HealthSouth, the largest U.S. operator of rehabilitation-hospitals, is under investigation by the Securities and Exchange Commission and the Justice Department for allegedly overstating earnings by $2.5 billion since 1999.
Fifteen HealthSouth employees, including all five former chief financial officers, have pleaded guilty to criminal charges. Former CEO Richard M. Scrushy has denied wrongdoing. He will appear before the House Energy and Commerce Committee on Oct. 16, but is expected to invoke his Fifth Amendment right against self-incrimination.
Former HealthSouth CEO Richard Scrushy, 50, was a self-made son of the new South, a former teenage parent who hauled himself up from a menial job to become an emperor of the new economy.
(Steve Barnette - AP)
Scrushy has refused the company's request for his resignation and remains a non-active board member of HealthSouth.
SEC.gov: SEC Charges HealthSouth
Sept. 29, 2004:
Federal prosecutors announce new perjury and obstruction-of-justice charges against HealthSouth Corp. founder Richard M. Scrushy, accusing him of lying to regulators and urging a subordinate to lie to support his story.
Sept. 28, 2004:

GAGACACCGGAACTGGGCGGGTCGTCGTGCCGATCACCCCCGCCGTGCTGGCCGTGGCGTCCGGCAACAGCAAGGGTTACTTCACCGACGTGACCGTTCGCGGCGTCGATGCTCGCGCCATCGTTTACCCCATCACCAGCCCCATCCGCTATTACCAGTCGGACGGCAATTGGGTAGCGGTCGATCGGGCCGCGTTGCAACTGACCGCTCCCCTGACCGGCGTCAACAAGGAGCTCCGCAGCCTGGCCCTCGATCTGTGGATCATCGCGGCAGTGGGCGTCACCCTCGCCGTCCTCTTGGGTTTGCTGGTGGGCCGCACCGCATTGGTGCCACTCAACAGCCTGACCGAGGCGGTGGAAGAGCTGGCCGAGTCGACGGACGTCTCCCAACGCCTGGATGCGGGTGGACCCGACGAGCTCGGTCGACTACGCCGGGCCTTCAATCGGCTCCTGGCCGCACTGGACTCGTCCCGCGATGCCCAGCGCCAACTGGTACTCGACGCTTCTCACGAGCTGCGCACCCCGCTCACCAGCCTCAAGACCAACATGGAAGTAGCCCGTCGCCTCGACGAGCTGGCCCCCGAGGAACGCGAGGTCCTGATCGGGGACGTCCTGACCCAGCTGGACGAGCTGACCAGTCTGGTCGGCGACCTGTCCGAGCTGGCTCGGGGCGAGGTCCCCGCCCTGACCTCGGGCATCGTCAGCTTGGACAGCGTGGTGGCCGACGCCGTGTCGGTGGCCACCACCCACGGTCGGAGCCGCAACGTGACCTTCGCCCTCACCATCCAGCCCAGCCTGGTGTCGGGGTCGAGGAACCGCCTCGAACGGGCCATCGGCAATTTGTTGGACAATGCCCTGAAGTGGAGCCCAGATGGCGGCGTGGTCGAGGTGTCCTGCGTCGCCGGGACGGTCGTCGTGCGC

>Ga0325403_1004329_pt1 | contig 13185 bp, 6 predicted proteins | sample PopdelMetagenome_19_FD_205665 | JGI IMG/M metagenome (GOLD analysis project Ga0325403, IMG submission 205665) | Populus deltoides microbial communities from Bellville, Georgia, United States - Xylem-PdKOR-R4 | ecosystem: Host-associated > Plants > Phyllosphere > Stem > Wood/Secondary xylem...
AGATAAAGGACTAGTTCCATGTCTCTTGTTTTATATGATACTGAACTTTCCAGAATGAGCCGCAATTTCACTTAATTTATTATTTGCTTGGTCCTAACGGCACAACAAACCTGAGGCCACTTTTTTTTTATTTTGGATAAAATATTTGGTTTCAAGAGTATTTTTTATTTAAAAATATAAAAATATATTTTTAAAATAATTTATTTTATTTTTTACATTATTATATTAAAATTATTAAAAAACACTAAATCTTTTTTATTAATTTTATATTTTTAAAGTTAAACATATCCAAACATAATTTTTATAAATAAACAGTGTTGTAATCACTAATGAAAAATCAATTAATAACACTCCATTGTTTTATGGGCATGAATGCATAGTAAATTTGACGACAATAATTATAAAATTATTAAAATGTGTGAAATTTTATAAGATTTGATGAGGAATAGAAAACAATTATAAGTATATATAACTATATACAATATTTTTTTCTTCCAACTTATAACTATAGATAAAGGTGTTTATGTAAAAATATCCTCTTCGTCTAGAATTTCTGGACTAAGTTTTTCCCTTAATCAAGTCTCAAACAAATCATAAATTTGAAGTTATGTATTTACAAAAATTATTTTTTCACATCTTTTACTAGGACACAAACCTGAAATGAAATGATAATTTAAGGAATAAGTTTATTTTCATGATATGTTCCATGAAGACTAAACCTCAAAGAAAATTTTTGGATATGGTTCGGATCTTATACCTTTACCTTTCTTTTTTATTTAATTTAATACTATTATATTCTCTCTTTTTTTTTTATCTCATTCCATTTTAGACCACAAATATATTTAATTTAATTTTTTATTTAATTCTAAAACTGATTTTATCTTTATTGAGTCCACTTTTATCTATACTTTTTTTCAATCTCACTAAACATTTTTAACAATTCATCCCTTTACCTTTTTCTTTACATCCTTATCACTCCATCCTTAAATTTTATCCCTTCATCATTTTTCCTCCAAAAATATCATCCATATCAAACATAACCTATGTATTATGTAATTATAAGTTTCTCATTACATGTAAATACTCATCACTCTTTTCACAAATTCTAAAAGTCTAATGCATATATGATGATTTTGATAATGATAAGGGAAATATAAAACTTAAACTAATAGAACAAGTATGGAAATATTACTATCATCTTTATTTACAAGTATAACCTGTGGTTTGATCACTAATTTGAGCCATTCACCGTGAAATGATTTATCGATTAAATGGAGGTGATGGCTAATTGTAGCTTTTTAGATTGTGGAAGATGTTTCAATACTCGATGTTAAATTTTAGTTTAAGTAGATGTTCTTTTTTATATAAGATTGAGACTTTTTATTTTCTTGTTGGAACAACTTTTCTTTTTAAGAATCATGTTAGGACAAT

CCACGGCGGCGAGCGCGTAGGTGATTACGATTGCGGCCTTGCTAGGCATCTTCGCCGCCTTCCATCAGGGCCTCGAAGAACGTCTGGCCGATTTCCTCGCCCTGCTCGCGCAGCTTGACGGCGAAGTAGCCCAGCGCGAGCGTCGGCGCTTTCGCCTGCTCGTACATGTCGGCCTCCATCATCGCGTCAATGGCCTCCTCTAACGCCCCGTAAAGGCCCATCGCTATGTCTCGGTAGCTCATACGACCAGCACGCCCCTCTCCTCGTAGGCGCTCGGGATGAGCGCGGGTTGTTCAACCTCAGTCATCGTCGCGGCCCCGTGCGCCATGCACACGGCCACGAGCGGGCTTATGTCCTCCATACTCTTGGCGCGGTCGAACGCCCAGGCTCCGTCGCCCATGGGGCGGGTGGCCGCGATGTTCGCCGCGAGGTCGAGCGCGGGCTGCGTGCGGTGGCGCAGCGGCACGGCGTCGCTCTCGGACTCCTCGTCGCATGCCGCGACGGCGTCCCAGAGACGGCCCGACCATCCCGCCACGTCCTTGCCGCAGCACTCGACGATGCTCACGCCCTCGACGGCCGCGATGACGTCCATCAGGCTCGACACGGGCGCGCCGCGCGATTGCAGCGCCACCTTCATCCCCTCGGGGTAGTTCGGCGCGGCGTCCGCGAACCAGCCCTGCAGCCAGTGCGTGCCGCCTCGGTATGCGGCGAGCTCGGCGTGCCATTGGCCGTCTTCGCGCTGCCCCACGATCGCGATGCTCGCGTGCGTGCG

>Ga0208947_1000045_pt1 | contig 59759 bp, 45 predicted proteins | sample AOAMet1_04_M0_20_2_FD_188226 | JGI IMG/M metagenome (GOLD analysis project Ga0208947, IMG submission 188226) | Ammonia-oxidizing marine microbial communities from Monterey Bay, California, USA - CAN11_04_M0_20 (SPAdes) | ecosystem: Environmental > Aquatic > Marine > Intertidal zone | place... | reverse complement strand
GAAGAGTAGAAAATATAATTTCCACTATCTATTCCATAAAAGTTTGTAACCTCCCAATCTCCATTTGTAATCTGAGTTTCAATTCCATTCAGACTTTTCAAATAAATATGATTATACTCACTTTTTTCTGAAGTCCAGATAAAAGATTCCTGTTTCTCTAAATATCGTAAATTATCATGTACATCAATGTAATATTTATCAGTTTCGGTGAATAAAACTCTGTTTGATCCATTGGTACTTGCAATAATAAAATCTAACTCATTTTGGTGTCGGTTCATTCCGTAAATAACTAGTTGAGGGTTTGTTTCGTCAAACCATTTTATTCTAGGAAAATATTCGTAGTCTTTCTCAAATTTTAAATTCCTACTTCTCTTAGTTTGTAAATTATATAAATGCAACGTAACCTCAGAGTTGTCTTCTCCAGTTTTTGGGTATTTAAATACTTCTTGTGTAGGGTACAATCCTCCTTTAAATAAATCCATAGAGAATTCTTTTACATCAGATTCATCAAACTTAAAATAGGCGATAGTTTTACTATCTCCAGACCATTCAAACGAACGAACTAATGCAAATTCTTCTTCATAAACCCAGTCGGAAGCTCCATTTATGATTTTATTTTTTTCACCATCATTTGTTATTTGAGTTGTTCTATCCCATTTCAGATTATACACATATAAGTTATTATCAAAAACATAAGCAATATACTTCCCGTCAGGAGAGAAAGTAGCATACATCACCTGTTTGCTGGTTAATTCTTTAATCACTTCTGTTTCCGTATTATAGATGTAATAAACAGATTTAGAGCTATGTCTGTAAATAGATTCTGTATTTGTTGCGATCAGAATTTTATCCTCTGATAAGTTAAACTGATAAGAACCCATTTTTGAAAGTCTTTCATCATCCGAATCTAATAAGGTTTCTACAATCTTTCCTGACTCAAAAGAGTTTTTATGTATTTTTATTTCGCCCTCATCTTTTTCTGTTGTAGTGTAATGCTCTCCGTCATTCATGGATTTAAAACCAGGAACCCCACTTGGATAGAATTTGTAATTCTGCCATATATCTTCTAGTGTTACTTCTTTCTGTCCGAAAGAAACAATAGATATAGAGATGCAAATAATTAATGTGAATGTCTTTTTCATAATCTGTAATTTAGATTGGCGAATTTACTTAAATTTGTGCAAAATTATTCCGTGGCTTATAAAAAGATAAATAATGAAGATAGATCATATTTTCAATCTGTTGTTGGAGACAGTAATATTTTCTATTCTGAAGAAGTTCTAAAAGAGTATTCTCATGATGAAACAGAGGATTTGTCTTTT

A prosecutor says the government won't seek more prison time for former HealthSouth Corp. assistant controller Emery W. Harris, who is to be resentenced after serving five months for fraud.
July 1, 2004:
A grand jury indicts former HealthSouth Corp. executives Robert E. Thomson and James C. Reilly in a bribery scheme involving the company's $50 million contract to run a hospital in Saudi Arabia.
Jan. 26, 2004:
Lawyers for former HealthSouth Corp. chief Richard M. Scrushy files court motions that raise questions about the fairness of the grand jury that indicted him and demanding more information from prosecutors.
Nov. 26, 2003:
Ousted HealthSouth Corp. chief Richard M. Scrushy is ordered by a Delaware judge to repay $25 million in loans he took from the company in 1999.
Nov. 4, 2003:
Ousted HealthSouth chief Richard M. Scrushy is indicted on charges that he directed a $2.7 billion fraud designed to boost the company's stock price and to bankroll an extravagant lifestyle that included a Lamborghini, a 92-foot yacht, and paintings by Picasso and Renoir.
Oct. 16, 2003:
Richard M. Scrushy refuses to testify before Congress, angering lawmakers who accused him of being at the center of an organization whose employees were intimidated and threatened if they challenged him.